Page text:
Overcoming the “Plague”: Team Work, Disaster Recovery, & Staffing Model

Hooray for Spring!  I’m so thankful for the warmer days, longer sunshine and the smell of fresh landscaping. Hope you feel the same. The winter seemed never ending, particularly during a three week period in March.  During that stretch, we felt like a plague struck the office. Muscle aches, high fevers, fatigue, congestion, and much more descended upon our team in ways we’d never seen before. For a few of those days, some 40% of our support staff was out at the same time! I’ve been thinking a lot about that challenging season, and wanted to share my insights.

First, I’d like to express my admiration and gratitude for our team. Each of those who were healthy enough to work put in extra time and effort, so to maintain service to our clients as well as possible. In truth our service wasn’t perfect, but I’d guess that we met our target response times for some 90% of our issues in that period. That’s amazing considering how short-staffed we were, and a tribute to our team’s effort.

This experience also reminded me of the importance of our disaster planning. We frequently help clients with preparing their infrastructure for backups and security, but it would be wise for us to consider every business process and how prepared we are for ‘disasters’. That might be in technology or finance or insurance or physical infrastructure and more. Our staff works extremely hard to cross-train on various client issues and maintains detailed documentation, so to reduce risk of any one person being the only one who can serve a client. This obviously served us well when the plague hit our office. 

Finally this experience got me thinking about our staffing model. During our staff lunch on April 5, I shared the first two points above with our team and congratulated them on their collective awesomeness. I also joked with them that we were 40% over-staffed! That’s not true and we will not be laying anyone off, but I did challenge them to think about our productivity capacity. If we can maintain our service level with 40% less staff, then can we be more productive than we’ve been when everyone is here? Our business cannot afford to be so tight that we leave no margin for error, but we should also explore ways we can consistently perform at a high-level. Our team rose to the occasion during this three week season and we’re trying to challenge ourselves to perform at similar levels more consistently.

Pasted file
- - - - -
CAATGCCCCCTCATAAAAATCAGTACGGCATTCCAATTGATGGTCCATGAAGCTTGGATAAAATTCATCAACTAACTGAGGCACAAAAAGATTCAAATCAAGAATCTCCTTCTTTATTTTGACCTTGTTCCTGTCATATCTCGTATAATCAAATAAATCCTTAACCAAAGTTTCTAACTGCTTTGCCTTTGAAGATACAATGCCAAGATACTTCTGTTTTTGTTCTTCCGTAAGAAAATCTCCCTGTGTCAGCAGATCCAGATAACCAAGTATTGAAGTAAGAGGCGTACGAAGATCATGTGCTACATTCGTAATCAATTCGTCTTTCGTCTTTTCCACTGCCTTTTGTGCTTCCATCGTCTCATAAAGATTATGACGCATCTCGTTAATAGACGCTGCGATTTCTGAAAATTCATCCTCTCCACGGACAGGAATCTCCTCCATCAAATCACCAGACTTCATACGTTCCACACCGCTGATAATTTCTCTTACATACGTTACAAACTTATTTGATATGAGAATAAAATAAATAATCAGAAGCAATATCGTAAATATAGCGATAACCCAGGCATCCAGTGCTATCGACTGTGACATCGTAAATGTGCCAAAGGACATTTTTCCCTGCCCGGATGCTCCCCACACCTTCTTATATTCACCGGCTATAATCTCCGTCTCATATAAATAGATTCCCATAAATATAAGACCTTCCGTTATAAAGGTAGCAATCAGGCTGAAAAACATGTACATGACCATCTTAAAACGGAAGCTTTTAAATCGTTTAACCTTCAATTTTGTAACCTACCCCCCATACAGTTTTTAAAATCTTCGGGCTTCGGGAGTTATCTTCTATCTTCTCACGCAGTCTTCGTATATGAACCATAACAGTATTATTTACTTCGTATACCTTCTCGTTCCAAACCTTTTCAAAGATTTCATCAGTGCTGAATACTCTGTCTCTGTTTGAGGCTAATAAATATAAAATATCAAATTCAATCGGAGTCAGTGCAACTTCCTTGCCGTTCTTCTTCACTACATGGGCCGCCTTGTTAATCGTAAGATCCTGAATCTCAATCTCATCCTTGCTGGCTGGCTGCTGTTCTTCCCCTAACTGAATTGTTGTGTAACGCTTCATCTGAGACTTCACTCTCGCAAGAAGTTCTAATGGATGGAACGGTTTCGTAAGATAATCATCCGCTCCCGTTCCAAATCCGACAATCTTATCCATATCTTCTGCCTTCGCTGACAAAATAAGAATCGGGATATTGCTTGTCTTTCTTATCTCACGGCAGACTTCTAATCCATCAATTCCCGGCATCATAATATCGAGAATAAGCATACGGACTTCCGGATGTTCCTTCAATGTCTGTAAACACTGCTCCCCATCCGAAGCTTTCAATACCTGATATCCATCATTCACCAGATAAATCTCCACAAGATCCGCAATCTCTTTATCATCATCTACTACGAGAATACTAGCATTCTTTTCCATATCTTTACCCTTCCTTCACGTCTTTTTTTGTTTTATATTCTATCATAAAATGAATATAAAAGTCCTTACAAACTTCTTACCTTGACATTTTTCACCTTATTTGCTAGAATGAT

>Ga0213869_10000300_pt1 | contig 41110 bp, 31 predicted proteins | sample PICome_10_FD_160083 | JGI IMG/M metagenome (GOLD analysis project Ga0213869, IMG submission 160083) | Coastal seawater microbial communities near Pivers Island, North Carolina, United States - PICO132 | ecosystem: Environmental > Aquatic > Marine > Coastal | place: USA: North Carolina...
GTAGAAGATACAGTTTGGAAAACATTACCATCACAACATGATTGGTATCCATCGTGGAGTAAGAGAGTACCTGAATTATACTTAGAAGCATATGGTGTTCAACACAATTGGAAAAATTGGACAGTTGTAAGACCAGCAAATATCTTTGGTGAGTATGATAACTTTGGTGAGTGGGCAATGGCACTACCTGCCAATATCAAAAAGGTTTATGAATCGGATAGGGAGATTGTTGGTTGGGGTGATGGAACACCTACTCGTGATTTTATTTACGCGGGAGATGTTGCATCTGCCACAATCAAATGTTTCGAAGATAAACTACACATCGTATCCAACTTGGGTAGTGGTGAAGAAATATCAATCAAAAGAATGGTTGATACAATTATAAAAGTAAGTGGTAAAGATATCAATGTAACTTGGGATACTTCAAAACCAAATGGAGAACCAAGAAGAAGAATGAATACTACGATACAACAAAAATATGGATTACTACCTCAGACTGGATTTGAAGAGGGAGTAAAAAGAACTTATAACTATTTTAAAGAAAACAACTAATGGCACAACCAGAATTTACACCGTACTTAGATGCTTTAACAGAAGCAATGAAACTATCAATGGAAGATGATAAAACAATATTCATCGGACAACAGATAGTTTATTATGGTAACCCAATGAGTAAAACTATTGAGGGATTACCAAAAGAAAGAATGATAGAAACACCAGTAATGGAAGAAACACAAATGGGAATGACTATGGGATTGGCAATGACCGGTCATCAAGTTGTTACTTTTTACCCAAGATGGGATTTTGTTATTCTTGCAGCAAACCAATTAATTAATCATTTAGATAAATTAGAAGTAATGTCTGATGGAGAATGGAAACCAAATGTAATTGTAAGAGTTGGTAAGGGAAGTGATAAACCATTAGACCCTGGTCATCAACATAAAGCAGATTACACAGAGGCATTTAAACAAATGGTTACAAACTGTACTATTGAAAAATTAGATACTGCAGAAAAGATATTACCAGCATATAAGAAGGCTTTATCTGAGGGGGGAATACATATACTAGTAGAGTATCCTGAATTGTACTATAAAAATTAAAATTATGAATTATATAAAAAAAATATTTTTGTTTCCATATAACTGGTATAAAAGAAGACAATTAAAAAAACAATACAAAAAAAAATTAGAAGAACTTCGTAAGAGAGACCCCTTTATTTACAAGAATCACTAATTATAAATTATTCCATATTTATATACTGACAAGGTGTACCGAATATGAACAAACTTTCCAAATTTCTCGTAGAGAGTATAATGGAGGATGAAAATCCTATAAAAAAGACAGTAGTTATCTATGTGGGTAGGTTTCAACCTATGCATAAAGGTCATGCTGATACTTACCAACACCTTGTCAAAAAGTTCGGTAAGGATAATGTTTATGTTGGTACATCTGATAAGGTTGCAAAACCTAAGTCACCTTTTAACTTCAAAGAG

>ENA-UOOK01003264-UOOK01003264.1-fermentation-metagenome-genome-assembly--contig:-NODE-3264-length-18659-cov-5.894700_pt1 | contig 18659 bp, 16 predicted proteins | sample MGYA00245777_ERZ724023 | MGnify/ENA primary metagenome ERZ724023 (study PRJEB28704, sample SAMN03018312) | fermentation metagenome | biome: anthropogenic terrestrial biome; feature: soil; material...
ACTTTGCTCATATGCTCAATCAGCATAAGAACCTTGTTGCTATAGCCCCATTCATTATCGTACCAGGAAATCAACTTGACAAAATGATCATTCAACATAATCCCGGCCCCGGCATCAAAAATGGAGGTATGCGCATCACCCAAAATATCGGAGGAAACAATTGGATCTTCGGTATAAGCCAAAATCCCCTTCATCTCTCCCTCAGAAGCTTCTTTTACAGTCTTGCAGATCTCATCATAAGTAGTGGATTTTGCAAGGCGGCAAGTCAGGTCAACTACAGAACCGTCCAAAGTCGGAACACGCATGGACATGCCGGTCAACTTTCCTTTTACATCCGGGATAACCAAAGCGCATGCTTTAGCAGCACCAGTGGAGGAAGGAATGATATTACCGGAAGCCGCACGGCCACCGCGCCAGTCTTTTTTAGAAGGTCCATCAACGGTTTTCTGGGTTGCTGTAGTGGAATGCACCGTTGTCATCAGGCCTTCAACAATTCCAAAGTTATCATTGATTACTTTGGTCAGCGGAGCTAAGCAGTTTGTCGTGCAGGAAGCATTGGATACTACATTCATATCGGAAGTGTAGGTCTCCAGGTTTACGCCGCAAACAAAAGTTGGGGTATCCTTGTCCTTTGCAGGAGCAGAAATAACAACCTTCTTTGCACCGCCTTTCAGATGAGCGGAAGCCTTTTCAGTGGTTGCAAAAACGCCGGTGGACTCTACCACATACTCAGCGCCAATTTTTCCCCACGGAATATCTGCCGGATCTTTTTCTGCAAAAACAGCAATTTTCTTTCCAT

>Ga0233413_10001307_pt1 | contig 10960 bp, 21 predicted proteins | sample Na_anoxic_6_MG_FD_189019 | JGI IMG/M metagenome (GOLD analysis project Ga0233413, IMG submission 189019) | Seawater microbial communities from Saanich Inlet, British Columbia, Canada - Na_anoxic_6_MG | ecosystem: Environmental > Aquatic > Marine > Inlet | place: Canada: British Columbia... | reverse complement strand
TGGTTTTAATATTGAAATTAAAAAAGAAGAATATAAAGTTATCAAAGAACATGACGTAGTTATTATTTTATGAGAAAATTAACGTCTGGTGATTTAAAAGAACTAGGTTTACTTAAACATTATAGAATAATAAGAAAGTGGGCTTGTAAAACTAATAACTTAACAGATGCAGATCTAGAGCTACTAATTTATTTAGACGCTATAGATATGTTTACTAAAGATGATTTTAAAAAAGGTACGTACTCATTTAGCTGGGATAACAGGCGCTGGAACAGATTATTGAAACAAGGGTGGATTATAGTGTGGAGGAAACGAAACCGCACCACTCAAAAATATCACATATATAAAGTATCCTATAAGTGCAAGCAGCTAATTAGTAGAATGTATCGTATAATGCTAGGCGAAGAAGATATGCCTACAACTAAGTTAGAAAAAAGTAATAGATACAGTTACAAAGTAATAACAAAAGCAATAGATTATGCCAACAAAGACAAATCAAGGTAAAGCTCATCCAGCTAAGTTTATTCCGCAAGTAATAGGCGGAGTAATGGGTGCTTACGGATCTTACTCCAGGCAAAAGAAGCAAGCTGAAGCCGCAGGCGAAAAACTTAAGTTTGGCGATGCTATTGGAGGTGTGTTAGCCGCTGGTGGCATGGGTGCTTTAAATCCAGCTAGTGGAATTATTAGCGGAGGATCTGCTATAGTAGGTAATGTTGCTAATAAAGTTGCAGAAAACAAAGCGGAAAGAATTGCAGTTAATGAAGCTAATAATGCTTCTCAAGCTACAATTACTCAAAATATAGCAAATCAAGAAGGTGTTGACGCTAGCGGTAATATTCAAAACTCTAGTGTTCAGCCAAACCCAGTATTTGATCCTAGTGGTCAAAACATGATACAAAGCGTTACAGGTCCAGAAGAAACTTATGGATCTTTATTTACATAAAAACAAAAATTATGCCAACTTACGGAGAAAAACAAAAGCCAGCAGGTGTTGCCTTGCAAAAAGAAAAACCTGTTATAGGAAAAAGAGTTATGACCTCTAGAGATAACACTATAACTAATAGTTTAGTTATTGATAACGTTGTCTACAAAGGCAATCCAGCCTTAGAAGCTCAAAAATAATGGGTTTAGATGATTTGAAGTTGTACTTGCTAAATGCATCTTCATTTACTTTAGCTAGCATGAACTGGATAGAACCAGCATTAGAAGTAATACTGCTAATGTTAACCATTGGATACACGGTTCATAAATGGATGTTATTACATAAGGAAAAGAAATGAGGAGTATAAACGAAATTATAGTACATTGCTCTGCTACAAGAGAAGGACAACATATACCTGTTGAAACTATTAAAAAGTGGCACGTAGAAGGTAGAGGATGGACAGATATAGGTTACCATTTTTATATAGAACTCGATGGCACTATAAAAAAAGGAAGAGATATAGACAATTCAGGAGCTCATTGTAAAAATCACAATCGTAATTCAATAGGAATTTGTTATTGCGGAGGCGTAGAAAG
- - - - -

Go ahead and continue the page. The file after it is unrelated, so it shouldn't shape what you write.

What about your business? Here are a few questions you might think about:

  • Does your team rally around each other when some are unavailable or struggling? 
  • What can you do to foster greater team culture?
  • In what areas have you considered disaster planning?
  • Do you have your critical business process written down, such that others can carry on the work?
  • How reliant are you on key individuals for critical business functions, and what would you do if that person was unavailable? 
  • Can your business, processes and staff be more productive than they are currently? 

I love our team and am so grateful to work with them. This recent experience validates our collective confidence, and yet reminds us that we’ll always be on the lookout for disasters. 


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